As members of the Lead Group of the Scaling Up Nutrition (SUN) Movement – a voluntary push for better nutrition which today counts 60 countries, many of whom are African – we know that successful nutrition approaches are those that have sought to address and eliminate gender inequalities. Much of the reduction in hunger worldwide between 1970 and 1995 is a result of improvements in women’s status and access to decision-making, including in parliaments. We know that if we give a girl access to secondary schooling, more than 25 per cent fewer girls and boys will be stunted, and will be able to develop normally. The evidence is clear. Now is the time to act.

International Women’s Day is not just a celebration but a reminder to us to remain activists in our own right, not only as heads of agencies which promote equality, but also as individuals. Together, let us empower women in all settings, rural and urban, and make improved nutrition a reality.

We commit to scaling up women’s rights and nutrition activism in Africa, and beyond. And hope you will do the same. The #TimeisNow for the #TheAfricaWeWant.

Multilateralism: Opportunities and challenges for Africa

Rome, Italy, February 14, 2018 – Increasing numbers of people around the world are living in contexts, which for different reasons, may be considered to be fragile. Situations associated with relatively low institutional capacities, social and political instability, as well as (in some cases) conflict, are reducing resilience to shocks emanating from climate and weather-related conditions, environmental pressures and adverse economic conditions – with virtually all countries affected to a greater or lesser degree by these challenges.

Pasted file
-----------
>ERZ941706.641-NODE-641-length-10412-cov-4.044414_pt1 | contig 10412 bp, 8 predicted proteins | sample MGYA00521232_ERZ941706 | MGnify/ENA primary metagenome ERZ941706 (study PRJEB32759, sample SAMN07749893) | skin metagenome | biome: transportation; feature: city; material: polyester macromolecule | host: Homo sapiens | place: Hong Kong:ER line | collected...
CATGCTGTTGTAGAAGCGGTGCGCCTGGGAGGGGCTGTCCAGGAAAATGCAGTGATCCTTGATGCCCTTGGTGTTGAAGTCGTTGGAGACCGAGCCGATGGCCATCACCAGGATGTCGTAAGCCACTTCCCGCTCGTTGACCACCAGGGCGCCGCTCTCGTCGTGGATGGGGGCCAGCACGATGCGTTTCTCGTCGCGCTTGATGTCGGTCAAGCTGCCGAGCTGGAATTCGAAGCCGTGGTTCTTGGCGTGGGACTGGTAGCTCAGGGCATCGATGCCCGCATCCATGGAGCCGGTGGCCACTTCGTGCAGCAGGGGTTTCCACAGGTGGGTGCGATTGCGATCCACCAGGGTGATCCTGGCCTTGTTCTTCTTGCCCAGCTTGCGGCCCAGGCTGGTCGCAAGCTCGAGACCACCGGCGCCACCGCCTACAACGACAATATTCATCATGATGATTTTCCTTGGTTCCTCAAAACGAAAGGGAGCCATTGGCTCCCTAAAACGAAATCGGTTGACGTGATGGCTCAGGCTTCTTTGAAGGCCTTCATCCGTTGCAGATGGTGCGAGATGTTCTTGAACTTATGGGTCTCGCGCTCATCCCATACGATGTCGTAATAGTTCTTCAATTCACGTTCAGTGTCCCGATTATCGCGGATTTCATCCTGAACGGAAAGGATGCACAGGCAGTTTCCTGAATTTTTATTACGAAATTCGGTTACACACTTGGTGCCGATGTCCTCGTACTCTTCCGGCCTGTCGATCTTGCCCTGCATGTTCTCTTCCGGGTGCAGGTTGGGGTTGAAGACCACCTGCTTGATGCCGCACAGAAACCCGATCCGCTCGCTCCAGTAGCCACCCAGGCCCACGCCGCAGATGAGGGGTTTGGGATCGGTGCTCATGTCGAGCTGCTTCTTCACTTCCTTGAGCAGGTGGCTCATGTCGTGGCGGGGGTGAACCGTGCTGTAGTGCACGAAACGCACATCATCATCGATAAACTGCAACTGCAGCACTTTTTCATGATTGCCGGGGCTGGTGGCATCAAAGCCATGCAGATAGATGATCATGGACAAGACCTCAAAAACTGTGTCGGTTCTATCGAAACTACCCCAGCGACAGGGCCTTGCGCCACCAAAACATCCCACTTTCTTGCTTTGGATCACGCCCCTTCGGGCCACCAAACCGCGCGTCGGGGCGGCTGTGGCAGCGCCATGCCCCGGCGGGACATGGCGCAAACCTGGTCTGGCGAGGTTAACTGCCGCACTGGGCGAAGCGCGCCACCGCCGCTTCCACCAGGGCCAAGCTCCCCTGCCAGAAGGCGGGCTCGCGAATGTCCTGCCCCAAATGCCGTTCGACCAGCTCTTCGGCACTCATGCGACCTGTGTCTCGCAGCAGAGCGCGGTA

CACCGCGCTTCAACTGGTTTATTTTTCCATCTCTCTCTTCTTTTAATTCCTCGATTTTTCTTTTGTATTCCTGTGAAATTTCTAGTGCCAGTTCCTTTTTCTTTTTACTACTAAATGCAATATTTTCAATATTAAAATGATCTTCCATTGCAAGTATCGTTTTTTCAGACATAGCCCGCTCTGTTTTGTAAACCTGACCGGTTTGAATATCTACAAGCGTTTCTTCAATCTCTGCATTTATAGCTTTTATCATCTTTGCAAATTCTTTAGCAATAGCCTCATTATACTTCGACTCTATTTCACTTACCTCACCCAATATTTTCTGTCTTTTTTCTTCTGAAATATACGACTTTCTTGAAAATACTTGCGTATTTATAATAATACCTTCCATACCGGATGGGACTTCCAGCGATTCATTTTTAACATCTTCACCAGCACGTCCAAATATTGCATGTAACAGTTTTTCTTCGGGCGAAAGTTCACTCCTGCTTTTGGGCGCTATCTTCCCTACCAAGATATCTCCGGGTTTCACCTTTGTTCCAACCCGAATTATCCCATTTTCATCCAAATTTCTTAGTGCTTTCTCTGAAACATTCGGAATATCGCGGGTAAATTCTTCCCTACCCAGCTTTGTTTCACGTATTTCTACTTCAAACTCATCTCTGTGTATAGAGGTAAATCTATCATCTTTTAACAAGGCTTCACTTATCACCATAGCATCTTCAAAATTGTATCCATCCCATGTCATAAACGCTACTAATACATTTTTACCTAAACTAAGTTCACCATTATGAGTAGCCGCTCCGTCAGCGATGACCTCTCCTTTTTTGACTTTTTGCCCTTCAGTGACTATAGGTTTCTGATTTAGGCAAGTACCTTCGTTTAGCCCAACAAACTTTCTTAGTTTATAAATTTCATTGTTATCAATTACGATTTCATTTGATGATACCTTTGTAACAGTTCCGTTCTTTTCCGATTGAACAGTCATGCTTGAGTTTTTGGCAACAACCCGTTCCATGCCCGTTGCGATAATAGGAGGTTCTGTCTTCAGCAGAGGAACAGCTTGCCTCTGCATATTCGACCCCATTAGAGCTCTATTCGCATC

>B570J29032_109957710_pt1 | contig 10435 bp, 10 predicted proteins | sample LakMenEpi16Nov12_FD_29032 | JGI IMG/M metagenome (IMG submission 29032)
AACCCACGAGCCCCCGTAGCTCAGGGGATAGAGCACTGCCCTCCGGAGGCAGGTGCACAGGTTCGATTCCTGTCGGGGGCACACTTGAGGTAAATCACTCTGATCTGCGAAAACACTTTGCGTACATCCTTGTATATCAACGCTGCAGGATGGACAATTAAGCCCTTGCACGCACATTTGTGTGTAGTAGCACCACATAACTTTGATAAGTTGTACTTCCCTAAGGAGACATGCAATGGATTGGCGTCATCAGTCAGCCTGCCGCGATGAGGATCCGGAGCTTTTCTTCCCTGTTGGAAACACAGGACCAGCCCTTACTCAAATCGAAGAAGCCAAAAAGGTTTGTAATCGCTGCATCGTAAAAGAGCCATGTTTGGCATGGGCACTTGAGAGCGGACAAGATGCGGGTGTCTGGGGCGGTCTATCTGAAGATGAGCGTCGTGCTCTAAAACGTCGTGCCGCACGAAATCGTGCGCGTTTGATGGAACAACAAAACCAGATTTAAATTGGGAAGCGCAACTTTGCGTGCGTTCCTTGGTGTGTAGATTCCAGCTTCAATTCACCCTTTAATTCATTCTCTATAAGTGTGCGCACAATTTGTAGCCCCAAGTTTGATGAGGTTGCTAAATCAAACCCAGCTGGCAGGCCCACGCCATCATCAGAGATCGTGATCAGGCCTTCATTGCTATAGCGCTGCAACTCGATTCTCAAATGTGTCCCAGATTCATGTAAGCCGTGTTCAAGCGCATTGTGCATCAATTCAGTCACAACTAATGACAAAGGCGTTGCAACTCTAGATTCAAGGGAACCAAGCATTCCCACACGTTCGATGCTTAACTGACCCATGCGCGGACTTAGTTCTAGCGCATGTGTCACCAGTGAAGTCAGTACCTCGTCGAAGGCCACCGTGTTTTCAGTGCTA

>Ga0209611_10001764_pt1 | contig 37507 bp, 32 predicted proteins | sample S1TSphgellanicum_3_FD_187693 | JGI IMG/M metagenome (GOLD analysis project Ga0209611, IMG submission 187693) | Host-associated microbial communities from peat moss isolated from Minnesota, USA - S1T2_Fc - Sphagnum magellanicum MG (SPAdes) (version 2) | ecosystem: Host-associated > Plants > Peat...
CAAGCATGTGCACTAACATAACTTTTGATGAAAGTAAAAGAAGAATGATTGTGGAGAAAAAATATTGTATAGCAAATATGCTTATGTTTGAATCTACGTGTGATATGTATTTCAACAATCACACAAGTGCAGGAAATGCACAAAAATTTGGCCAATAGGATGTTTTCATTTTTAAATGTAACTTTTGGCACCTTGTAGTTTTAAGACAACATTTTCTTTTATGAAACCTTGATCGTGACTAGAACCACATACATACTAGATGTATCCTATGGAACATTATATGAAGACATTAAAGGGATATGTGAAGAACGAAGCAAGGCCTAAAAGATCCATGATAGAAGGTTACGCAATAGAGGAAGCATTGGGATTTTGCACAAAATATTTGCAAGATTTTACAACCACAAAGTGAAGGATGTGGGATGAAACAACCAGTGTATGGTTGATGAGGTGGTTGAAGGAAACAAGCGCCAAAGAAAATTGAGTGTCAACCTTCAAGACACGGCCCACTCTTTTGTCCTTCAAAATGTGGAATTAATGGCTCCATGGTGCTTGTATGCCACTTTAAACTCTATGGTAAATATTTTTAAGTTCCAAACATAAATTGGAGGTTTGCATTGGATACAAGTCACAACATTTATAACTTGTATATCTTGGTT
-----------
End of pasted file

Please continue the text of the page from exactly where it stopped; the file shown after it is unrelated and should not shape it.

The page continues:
It is also notable that the incidence of violent conflict is at an all-time high, which is multiplying the numbers of internally displaced persons and refugees. These realities are undermining the prospects for sustainable development and threatening the livelihoods of the rural people.

The International Fund for Agricultural Development (IFAD) 41st Governing Council, held on 13 and 14 February, was on the theme ‘From fragility to long-term resilience: investing in sustainable rural economies.’

Global collective commitment to development is even more essential today and a key success factor for sustainable local solutions. It would not be an exaggeration to state that as frustration grows globally on issues as such as poverty and inequality, unemployment, migration and climate change, the world is at the same time experiencing trends that are important to note – from globalisations (mixed with some radical spikes of protectionism) through to a global society that is increasingly become multi-ethnic, multi-religious and multi-cultural. This is clear wakeup call on the issue of multilateralism.

At a high-level event on Multilateralism: Opportunities and challenges, the NEPAD Agency’s CEO, Dr Ibrahim Mayaki emphasised that multi-sectoriality is now an imperative.

With regards effective multilateral action for African agriculture, Dr Mayaki highlighted the fact that the framework of CAADP- the Comprehensive Africa Agriculture Development Programme – currently implemented in 54 African countries, is a good case in point.

“CAADP was a product of multilateralism, aligned to Africa’s priorities, which, as a framework, put agriculture in 2003 back on the table as a key to growth,” Dr Mayaki stated. “Agriculture is a sector that employs more than 70 percent of the people in Africa.” Due to its very nature, agriculture by default cuts across different sectors.